Accidental Needlestick Injury - Scrub contaminated skin with soap and water.
Report Incidents and Seek Treatment - Report actual or suspected exposure incidents to your supervisor immediately. Seek treatment at the Worker’s Health Clinic, if necessary. It is located on the first floor of Boyd Tower – General Hospital. The clinic’s phone number is 353-8653. If the incident occurs after 4:30 pm, during
the weekend, or on holidays, proceed to UIHC’s Emergency Treatment Center (ETC). The phone number is 356-2233.
- Symptoms - Acute respiratory illness (cold-like symptoms), pneumonia, conjunctival infection (pink eye), corneal inflammation, including possible scarification.
- Immunizations and Prophylaxis - None available.
- Incubation Period - From 1-10 days.
Spill and Disposal Procedures
For spills outside a biological safety cabinet, leave the area while holding your breath. Once outside the area, wash hands and face with soap and water. Do not allow anyone inside the area or room where the spill occurred. Allow 30 minutes for the aerosols to settle. Enter the room wearing required protective clothing, gently cover the spill with paper towels, and apply disinfectant starting at the perimeter and working towards the center. Allow the disinfectant to remain on the spill for at least 20 minutes before initiating spill clean up. After initial clean up, disinfect the area a second time.
For spills inside a biological safety cabinet, cover the spill with paper towels or wipes. Gently pour disinfectant over the spill area. Let the disinfectant soak for 20 minutes before cleaning up the spill. After initial clean up, disinfect area a second time.
Contaminated materials must be disposed of as biohazardous waste.
Decontaminate adjacent surfaces with bleach solution.
Disinfectants should be allowed a minimum of 20-30 minutes contact time. Use one of the following:
- Sodium hypochlorite (use 1-10% dilution of fresh bleach)
- 5% Phenol
Note: Alcohol is not an effective disinfectant against adenovirus.
Autoclave cultures for 30 minutes at 121°C or 250°F (15 lbs per square inch of steam pressure).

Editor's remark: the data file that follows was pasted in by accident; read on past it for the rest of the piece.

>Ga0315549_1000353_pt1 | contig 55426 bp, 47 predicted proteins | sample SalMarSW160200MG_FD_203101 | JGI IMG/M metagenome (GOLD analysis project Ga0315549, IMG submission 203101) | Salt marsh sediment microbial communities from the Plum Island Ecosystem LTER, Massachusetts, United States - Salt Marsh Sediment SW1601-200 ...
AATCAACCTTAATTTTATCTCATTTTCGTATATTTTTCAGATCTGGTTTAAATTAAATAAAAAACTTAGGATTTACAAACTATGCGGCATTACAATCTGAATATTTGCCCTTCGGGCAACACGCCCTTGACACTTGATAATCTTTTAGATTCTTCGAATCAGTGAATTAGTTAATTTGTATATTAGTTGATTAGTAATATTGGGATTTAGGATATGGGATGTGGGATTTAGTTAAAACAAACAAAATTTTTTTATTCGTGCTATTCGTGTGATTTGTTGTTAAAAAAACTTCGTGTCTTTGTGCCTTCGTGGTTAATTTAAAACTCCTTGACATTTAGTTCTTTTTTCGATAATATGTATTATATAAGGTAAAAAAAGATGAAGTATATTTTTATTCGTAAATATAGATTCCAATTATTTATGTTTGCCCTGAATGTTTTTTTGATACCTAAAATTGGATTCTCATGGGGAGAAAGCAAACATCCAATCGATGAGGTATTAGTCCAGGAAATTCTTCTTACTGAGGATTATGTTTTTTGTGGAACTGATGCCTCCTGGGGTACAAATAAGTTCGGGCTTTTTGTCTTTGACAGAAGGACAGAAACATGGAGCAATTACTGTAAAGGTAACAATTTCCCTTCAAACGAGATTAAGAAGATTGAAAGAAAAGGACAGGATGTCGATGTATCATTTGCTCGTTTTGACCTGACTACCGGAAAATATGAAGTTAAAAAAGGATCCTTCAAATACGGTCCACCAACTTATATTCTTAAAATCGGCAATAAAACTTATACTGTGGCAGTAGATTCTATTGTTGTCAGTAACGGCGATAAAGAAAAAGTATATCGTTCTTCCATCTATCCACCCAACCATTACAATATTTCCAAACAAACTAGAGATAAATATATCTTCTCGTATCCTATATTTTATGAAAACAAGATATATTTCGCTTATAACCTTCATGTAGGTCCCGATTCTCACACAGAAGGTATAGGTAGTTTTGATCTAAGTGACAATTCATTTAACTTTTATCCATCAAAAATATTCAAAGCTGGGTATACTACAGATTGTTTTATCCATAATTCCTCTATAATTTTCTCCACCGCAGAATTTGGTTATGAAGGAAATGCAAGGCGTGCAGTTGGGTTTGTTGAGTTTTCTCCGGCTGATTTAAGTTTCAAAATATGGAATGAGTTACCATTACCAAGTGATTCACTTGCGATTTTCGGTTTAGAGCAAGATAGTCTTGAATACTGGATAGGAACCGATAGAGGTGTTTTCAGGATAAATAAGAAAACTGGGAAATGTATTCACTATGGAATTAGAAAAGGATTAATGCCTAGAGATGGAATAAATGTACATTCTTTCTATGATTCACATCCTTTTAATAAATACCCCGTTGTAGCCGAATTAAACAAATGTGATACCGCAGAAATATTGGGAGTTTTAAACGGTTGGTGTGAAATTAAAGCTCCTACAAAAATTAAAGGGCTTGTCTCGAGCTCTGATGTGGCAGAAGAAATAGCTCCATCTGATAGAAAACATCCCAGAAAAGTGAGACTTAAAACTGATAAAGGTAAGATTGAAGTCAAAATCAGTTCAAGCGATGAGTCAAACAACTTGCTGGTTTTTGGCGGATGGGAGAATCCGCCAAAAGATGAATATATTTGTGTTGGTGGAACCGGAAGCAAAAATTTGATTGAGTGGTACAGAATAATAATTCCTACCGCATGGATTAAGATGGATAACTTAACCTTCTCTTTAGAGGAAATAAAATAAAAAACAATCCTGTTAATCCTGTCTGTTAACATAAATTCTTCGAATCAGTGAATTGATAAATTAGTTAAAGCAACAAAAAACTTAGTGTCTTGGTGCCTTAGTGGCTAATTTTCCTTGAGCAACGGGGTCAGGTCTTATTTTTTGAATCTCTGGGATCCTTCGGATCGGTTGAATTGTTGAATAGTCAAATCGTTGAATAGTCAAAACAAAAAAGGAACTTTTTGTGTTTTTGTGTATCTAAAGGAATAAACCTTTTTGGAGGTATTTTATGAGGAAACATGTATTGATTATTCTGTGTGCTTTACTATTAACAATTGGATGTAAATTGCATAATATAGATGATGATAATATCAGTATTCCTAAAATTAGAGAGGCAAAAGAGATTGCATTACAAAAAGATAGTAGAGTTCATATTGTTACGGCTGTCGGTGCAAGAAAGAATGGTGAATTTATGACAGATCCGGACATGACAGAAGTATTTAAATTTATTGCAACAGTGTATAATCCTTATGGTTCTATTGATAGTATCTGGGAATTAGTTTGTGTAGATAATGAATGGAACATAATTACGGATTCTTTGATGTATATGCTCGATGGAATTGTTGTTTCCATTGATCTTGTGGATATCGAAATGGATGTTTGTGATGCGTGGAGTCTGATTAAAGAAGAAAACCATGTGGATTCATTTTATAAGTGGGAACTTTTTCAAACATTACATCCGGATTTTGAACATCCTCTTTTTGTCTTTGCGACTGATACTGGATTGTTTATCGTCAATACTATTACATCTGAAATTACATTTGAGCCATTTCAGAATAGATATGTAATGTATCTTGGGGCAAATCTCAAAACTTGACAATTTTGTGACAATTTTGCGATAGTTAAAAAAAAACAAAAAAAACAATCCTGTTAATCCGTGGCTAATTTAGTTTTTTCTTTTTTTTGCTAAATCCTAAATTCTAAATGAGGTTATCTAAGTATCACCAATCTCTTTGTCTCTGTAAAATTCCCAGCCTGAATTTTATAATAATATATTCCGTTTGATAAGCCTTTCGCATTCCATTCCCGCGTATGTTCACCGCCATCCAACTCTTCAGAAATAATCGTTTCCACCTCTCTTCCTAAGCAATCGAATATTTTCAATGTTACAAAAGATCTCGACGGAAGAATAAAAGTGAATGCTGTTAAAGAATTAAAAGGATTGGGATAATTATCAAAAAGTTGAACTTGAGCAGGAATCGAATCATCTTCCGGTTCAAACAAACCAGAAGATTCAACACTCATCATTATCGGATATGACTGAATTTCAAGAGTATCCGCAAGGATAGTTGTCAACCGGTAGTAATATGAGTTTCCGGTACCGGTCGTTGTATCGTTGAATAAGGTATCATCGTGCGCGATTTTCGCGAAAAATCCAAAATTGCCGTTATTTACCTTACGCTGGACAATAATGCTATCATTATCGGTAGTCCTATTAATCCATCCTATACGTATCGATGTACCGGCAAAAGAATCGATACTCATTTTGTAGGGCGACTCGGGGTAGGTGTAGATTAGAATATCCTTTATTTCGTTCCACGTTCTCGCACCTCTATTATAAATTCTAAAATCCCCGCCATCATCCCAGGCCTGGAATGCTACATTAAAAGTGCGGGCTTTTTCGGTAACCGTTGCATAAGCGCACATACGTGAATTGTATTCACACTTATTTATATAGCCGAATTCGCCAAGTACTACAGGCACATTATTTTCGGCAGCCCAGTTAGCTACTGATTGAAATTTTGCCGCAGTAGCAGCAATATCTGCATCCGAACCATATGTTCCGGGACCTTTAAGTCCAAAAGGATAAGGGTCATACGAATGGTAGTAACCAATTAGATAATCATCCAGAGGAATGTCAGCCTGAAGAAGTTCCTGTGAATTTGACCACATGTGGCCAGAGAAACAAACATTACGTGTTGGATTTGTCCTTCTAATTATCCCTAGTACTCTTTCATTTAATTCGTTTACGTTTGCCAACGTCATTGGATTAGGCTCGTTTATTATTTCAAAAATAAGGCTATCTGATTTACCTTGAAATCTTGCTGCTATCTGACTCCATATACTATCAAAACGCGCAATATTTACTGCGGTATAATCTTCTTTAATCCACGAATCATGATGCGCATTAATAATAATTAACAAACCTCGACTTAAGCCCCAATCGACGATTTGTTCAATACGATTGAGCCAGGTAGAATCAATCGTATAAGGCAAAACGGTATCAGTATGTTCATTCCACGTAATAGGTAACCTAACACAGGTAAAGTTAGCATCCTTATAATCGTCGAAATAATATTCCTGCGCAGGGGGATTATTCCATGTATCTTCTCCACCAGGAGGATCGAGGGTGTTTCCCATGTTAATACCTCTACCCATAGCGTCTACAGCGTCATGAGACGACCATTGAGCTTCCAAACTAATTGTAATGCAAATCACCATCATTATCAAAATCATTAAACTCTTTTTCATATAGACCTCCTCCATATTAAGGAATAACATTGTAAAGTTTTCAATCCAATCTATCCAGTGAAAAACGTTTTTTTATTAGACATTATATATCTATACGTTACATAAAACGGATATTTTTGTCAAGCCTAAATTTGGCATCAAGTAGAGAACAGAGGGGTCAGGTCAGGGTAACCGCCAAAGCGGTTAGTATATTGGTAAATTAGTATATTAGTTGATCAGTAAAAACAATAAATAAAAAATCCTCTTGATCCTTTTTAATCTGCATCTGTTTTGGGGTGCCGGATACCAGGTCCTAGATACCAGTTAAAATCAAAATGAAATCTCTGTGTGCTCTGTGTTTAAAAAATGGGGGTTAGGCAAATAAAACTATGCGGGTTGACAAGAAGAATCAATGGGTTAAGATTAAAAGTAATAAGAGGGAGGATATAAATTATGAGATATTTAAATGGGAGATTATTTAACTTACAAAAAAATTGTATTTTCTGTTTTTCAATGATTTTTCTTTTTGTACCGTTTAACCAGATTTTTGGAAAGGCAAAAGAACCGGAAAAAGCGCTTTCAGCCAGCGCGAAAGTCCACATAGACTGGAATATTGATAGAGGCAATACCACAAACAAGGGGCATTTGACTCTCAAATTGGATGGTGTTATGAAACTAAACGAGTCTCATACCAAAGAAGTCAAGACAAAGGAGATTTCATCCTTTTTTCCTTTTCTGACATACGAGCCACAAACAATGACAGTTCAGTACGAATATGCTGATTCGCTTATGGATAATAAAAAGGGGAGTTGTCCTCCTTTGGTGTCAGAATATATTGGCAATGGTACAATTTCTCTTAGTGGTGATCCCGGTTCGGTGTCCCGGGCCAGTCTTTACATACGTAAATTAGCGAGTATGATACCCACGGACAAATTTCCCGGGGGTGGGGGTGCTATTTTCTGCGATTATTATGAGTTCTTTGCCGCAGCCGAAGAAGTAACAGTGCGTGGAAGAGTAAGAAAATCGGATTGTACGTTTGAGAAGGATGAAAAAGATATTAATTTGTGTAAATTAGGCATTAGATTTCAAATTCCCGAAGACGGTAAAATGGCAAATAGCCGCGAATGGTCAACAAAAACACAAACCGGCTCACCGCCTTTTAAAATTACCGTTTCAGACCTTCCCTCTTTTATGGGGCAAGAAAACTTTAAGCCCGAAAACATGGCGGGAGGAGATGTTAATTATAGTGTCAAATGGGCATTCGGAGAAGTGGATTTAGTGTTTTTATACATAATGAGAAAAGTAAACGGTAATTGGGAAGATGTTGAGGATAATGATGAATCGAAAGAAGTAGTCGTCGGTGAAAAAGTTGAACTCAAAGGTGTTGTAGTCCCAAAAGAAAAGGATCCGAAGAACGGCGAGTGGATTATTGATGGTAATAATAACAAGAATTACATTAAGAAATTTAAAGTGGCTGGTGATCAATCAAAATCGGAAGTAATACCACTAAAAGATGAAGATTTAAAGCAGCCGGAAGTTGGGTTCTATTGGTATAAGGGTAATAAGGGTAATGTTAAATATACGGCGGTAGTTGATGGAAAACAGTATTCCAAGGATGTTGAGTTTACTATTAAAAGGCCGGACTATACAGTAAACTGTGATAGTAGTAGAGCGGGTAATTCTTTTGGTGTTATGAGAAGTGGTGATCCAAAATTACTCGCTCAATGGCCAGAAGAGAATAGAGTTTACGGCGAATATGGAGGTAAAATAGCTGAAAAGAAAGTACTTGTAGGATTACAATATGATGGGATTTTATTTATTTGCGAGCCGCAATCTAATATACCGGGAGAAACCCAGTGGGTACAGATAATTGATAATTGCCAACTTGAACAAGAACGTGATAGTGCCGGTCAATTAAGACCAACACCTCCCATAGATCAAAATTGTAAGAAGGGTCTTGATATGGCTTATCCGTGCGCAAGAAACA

Disinfect work surfaces using an effective germicide (see above). This may be followed by an alcohol wipe to lessen the corrosive nature of the germicide.
Materials must be appropriately contained and labeled for transport within the University. Shipping infectious substances, diagnostic specimens, and/or shipping with dry ice off-campus require training and certification. See EHS’s fact sheet “Transporting and Shipping Infectious Substances” for additional information.
If You Have Questions contact EHS’s Biological Safety Section at 5-8501
Information and References
- Christ, M. (2002). Preclinical evaluation of gene transfer products: Safety and immunologic aspects. Toxicology, 174, 13-19.
- Evans M., Lesnaw, J. (1999). Infection control in gene therapy. Infection Control and Hospital Epidemiology, 20(8), 568-576.
- Feldman, S. (2003). Components of gene therapy experimentation that contribute to relative risk. Comparison Medicine, 53(2), 147-158.
- Harvard University. (2000, March). Environmental Health and Safety Program. Guidance on commonly used viral vectors. Annex II. Part 2B. Retrieved June 2004.
- Health Canada Office of Laboratory Security. (1999, November). Infectious Substances SDS Web Site. Adenovirus types 1, 2, 3, 4, 5 and 7. Retrieved June 2004.
- Marinee, K.L., Chuah, D.C., VandenDriessche, T. (2003). Biosafety of adenovirus vectors. Current Gene Therapy, 3(6), 527-543.
- National Cancer Institute at Frederick. (2002, May). NCI-Frederick Safetygram. Working with adenovirus and adenovirus vectors. Retrieved June 2004.
- Qbiogene, Inc. Technical Resource web page. (2002). Is the adenovirus safe to handle? Retrieved June 2004.
- University of California, San Diego Program in Human Gene Therapy. (1998, August). Vector Development Laboratory web page. Adenovirus SDS. Retrieved June 2004.
- University of Iowa. Environmental Health & Safety Office. (1995, February). Biological Safety Manual. Retrieved June 2004.
- U.S. Department of Health and Human Services Centers for Disease control and Prevention and National Institutes of Health. (2007 February) Biosafety in Microbiological and Biomedical Laboratories (BMBL) 5th Edition. Retrieved December 2008.